Jenoptik is a Germany-based global leader in optical and photonics technologies with a presence in eighty countries; two-thirds of the company’s turnover is also generated abroad.
During this last quarter, the acquisition of the Canadian company Prodomax Automation and the German company Otto Vision Technology have enabled Jenoptik to strengthen its position in the industry - mainly automobile - where its optical technologies are already integrated with cutting-edge robotic solutions on assembly chains.
This segment represents, however, a reduced part (27 billion euros) of the global photonics market which is estimated at 600 billion: the main markets are the sub-contracting to semiconductor manufacturers (120-140 billion), display and lightening technologies (152 billion), and consumer electronics (72 billion).
For Jenoptik, 2019 will be the year where there will be a clear focus on growing in North America as well as the launch of a new business activity in mechatronics. Or, to cite Wikipedia
, ’ a multidisciplinary branch of engineering that focuses on the engineering of both electrical and mechanical systems, and also includes a combination of robotics, electronics, computer, telecommunications, systems, control, and product engineering.'
According to Jenoptik’s management, this positioning should allow an annualized future turnover growth of between 5 and 10%, several points above the market, and to keep the EBITDA margin around 15%.
On a financial level, Jenoptik - selected based on its fundamentals by MarketScreener’s Stock Screener
- distinguishes itself by a robust financial position and a modest but stable growth.
The leverage is reduced to a minimum, with a net debt of only 36 million euros, or exactly one-third of the EBITDA of 105 million euros generated last year. In parallel, the cash continues to accumulate on the balance sheet.
As there aren’t any shares issues either, all the company’s acquisitions - for a total amount of 110 million euros since 2013 - have been auto financed with the cash flow.
At this point though, it’s difficult to say something about the profitability of these external growth investments, unlike for example a case like Accenture
. For that we’d need to have more information and - even if we don’t wish for it to happen - some of those reversed cycles the semiconductor industry is so used to.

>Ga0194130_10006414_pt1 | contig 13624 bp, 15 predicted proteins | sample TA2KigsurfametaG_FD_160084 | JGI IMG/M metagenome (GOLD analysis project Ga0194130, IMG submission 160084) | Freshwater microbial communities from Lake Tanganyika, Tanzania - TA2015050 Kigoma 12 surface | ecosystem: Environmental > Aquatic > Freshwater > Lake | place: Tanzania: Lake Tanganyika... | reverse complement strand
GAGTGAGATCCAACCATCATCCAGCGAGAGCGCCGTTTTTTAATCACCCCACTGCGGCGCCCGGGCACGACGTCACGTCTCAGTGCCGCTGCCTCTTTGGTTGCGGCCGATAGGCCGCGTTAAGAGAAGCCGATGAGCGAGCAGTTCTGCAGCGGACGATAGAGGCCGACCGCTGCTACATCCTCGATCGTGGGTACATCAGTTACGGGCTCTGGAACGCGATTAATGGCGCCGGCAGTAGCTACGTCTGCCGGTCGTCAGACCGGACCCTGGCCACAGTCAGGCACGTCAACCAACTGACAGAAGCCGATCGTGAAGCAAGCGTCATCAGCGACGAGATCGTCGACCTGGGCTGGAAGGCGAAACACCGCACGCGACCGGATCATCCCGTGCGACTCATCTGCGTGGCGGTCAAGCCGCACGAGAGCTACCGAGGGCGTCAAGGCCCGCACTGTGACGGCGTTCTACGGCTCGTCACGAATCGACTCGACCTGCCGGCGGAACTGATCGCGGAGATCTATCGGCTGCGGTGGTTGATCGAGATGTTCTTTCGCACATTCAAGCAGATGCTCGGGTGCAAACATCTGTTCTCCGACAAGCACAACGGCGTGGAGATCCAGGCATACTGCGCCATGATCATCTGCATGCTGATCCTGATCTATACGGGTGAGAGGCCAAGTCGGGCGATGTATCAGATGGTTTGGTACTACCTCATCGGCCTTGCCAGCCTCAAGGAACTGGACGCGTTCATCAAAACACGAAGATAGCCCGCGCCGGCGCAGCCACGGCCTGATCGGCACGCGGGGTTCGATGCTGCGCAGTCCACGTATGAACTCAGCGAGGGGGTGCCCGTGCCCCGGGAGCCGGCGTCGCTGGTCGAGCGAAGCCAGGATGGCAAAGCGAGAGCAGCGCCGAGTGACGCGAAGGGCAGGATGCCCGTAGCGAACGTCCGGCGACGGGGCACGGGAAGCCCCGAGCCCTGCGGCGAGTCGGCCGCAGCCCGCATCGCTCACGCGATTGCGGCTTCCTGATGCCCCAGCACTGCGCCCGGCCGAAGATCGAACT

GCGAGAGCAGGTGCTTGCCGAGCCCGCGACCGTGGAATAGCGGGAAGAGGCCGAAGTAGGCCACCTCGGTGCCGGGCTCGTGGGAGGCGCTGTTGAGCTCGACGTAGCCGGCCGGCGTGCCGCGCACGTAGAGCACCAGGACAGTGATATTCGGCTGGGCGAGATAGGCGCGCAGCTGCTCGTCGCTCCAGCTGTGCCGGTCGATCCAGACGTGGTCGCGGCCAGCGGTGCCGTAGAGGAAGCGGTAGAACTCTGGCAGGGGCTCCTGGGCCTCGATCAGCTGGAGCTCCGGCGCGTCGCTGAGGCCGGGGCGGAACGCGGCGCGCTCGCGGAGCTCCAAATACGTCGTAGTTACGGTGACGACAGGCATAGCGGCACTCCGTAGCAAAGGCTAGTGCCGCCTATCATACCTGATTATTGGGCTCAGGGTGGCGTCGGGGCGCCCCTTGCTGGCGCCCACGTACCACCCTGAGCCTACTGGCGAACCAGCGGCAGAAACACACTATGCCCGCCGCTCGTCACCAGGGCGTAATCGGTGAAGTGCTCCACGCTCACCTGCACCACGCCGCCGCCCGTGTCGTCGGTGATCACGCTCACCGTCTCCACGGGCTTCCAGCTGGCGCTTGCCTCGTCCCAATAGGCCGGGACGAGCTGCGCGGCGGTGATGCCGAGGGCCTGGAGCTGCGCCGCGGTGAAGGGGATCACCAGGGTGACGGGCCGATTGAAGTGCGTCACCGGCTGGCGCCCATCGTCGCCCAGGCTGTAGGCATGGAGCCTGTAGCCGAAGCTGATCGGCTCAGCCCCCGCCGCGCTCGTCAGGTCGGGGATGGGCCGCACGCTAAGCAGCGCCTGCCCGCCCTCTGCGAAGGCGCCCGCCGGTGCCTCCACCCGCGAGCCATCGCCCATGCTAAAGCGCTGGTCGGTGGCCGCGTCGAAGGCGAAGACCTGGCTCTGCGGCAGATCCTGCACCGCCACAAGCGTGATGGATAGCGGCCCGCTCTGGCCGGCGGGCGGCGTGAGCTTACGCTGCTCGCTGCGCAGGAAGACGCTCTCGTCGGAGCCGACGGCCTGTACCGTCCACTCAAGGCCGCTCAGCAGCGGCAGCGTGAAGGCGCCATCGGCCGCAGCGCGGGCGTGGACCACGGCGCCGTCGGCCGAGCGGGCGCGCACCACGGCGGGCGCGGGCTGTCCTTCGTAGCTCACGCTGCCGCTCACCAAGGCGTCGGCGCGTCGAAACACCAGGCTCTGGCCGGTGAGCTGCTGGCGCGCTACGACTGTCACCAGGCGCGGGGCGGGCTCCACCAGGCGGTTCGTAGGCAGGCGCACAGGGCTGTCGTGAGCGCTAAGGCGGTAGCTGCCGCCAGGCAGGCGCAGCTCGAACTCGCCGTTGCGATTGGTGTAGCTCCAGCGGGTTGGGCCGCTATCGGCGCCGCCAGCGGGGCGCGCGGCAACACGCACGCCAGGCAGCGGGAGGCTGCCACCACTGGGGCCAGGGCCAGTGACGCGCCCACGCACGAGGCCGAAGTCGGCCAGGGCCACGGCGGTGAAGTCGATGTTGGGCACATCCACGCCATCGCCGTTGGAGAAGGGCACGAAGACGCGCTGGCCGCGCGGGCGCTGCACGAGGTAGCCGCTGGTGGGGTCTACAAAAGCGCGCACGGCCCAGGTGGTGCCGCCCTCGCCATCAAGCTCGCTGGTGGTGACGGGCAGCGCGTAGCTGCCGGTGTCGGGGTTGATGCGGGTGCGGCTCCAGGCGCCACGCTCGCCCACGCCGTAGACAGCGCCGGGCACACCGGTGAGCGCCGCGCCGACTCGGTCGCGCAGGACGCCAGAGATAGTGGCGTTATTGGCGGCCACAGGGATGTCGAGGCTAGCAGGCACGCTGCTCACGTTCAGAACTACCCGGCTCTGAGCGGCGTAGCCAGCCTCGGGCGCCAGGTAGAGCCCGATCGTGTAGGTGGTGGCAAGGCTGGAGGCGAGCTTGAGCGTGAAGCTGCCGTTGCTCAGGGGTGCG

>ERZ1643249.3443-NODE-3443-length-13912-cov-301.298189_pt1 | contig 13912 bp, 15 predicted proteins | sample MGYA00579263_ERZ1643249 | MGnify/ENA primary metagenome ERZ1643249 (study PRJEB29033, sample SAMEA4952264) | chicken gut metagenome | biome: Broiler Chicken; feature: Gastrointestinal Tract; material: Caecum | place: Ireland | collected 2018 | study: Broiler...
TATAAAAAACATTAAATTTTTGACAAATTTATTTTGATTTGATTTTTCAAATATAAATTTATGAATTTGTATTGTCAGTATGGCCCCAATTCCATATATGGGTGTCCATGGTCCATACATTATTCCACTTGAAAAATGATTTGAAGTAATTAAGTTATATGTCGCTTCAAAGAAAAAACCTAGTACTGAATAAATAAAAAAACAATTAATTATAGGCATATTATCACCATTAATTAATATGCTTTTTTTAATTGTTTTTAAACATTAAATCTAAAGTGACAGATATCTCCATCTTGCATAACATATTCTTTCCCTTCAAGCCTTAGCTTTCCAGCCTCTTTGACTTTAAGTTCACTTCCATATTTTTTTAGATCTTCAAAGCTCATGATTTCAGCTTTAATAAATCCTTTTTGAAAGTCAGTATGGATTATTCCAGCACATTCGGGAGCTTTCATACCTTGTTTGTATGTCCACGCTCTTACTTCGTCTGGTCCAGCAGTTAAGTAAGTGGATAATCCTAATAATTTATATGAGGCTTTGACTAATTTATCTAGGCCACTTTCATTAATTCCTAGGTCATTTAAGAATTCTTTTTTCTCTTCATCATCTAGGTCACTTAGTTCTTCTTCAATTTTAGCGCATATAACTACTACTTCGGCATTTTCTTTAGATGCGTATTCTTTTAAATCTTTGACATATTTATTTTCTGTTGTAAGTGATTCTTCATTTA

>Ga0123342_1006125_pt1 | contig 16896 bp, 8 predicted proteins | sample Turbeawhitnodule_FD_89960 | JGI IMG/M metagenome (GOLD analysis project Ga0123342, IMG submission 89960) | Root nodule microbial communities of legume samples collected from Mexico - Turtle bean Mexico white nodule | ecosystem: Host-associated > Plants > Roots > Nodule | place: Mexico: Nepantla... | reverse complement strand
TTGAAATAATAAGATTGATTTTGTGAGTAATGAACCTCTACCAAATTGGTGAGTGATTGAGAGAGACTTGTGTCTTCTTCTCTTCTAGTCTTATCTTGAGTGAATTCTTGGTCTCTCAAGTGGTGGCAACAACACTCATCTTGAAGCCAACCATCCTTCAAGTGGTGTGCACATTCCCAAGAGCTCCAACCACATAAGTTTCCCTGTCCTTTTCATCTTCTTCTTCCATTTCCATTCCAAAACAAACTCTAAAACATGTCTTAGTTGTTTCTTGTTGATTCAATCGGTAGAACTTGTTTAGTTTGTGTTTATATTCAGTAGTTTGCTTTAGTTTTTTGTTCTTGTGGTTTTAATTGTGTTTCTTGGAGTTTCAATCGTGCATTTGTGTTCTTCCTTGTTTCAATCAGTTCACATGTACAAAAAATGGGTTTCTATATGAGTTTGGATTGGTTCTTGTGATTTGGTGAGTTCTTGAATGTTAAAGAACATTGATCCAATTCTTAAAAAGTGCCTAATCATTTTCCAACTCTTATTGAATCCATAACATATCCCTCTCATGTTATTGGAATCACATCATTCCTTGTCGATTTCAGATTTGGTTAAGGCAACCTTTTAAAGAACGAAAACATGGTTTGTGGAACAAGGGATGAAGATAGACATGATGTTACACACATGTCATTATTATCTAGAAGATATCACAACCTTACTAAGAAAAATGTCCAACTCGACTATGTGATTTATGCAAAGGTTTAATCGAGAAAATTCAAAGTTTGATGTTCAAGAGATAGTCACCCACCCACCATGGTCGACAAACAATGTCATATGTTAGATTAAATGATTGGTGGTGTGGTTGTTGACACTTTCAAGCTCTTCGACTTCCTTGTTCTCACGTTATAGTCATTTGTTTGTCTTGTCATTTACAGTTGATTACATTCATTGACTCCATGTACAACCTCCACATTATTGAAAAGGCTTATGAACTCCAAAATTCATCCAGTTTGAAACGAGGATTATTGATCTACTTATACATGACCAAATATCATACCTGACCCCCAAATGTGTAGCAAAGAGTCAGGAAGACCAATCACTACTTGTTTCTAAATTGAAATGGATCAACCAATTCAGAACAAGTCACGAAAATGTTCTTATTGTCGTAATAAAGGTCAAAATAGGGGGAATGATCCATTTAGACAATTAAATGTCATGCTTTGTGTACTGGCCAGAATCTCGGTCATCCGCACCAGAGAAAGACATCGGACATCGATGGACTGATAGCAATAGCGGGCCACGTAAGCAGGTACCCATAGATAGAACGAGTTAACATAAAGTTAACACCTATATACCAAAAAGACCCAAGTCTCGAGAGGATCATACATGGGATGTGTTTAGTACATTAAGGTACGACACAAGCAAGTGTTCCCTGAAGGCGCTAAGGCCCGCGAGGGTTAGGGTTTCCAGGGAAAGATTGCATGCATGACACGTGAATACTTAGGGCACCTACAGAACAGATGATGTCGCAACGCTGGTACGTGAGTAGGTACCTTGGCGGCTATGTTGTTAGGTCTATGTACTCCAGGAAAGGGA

The turnover grows with an annualized average of 3.5% since 2008, but the operating profit grows at a faster pace (9%), while the net result (71%) benefits from the decreasing debt and the financial cost that comes with this.
In any case, we see that the growth ambitions of the management are higher than the historical performance of the group. The future financial years will show us whether or not these objectives are realistic, or if they turn out to be just a financial announcement that was a tad too enthusiastic.
In 2017, the group generated a net result of 72 million euros. The cash profit (free cash flow) was 63 million euros before acquisitions, against 72 million last year.
In 2018, all of the profit - and even a little more, but the difference was made up by a tiny issue of debt - has been reinvested in acquisitions: the future value creation will largely depend on the pertinence of this strategic choice, which was without a doubt necessary to get a foot in the door in new business activities.
At 26 euros per share, the market capitalization (1.5 billion euros) represents thus a multiple of around 20 times the cash profit. In the current interest rate context, the valuation is therefore well deserved if the growth targets are met, or exceeded. This is the analyst consensus, which has just been revised upwards - a momentum that lay behind the investment on behalf of MarketScreener’s European Portfolio
Difficulties when it comes to making the recent acquisitions profitable, a heavy recession and/or a reversal of the cycle in the semi-semiconductor industry would without a doubt lead to an immediate compression of the multiple.
We observe that Jenoptik’s valuation has remained more or less unchanged during fourteen years, as a result of a modest growth and stable operating results. The share price tripled in 2006 following an activity spike among manufacturers and OEMs (original equipment manufacturers) of semiconductors, the company’s biggest clients.
We’ve also commented on these exceptional market conditions - after almost a decade of drought - in several articles, among which were features on Applied Materials
, and KLA-Tencor
In Jenoptik’s case, the good performance of the share price will be directly linked to the continuation of this prosperous phase. The more skeptical ones out there, however, have pointed out the clear slowdown of the last months, illustrated by the deflation of ‘inflated’ valuations last year.
The position will be quickly arbitrated if this reversing trend is confirmed.
(The author is not a shareholder.)
Article published on 12/13/2018 | 05:08